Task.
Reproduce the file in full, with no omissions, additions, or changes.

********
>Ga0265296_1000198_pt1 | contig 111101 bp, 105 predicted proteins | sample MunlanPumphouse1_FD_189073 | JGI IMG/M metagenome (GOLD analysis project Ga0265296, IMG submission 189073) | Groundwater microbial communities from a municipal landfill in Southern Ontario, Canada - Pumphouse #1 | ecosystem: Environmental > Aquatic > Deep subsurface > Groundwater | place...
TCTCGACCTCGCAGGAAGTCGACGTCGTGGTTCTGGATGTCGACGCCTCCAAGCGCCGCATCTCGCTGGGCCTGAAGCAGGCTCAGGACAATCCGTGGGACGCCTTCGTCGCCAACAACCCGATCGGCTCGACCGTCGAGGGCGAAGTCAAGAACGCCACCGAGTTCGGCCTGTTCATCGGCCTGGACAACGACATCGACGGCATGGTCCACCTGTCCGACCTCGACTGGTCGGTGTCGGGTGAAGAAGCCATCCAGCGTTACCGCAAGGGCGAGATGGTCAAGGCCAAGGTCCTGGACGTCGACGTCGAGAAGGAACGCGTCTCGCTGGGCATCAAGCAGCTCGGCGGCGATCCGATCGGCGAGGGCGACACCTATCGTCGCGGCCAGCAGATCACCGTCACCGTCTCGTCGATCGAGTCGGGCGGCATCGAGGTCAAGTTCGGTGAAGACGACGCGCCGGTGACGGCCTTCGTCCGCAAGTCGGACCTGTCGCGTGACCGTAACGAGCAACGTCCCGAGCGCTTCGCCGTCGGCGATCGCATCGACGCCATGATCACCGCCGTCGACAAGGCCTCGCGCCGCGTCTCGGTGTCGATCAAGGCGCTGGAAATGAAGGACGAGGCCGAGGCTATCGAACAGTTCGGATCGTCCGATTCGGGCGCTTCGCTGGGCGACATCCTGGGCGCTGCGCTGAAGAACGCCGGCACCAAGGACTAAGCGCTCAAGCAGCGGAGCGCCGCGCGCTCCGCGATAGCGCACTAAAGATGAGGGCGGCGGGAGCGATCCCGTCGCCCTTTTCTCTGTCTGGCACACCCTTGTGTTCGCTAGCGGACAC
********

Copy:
>Ga0265296_1000198_pt1 | contig 111101 bp, 105 predicted proteins | sample MunlanPumphouse1_FD_189073 | JGI IMG/M metagenome (GOLD analysis project Ga0265296, IMG submission 189073) | Groundwater microbial communities from a municipal landfill in Southern Ontario, Canada - Pumphouse #1 | ecosystem: Environmental > Aquatic > Deep subsurface > Groundwater | place...
TCTCGACCTCGCAGGAAGTCGACGTCGTGGTTCTGGATGTCGACGCCTCCAAGCGCCGCATCTCGCTGGGCCTGAAGCAGGCTCAGGACAATCCGTGGGACGCCTTCGTCGCCAACAACCCGATCGGCTCGACCGTCGAGGGCGAAGTCAAGAACGCCACCGAGTTCGGCCTGTTCATCGGCCTGGACAACGACATCGACGGCATGGTCCACCTGTCCGACCTCGACTGGTCGGTGTCGGGTGAAGAAGCCATCCAGCGTTACCGCAAGGGCGAGATGGTCAAGGCCAAGGTCCTGGACGTCGACGTCGAGAAGGAACGCGTCTCGCTGGGCATCAAGCAGCTCGGCGGCGATCCGATCGGCGAGGGCGACACCTATCGTCGCGGCCAGCAGATCACCGTCACCGTCTCGTCGATCGAGTCGGGCGGCATCGAGGTCAAGTTCGGTGAAGACGACGCGCCGGTGACGGCCTTCGTCCGCAAGTCGGACCTGTCGCGTGACCGTAACGAGCAACGTCCCGAGCGCTTCGCCGTCGGCGATCGCATCGACGCCATGATCACCGCCGTCGACAAGGCCTCGCGCCGCGTCTCGGTGTCGATCAAGGCGCTGGAAATGAAGGACGAGGCCGAGGCTATCGAACAGTTCGGATCGTCCGATTCGGGCGCTTCGCTGGGCGACATCCTGGGCGCTGCGCTGAAGAACGCCGGCACCAAGGACTAAGCGCTCAAGCAGCGGAGCGCCGCGCGCTCCGCGATAGCGCACTAAAGATGAGGGCGGCGGGAGCGATCCCGTCGCCCTTTTCTCTGTCTGGCACACCCTTGTGTTCGCTAGCGGACAC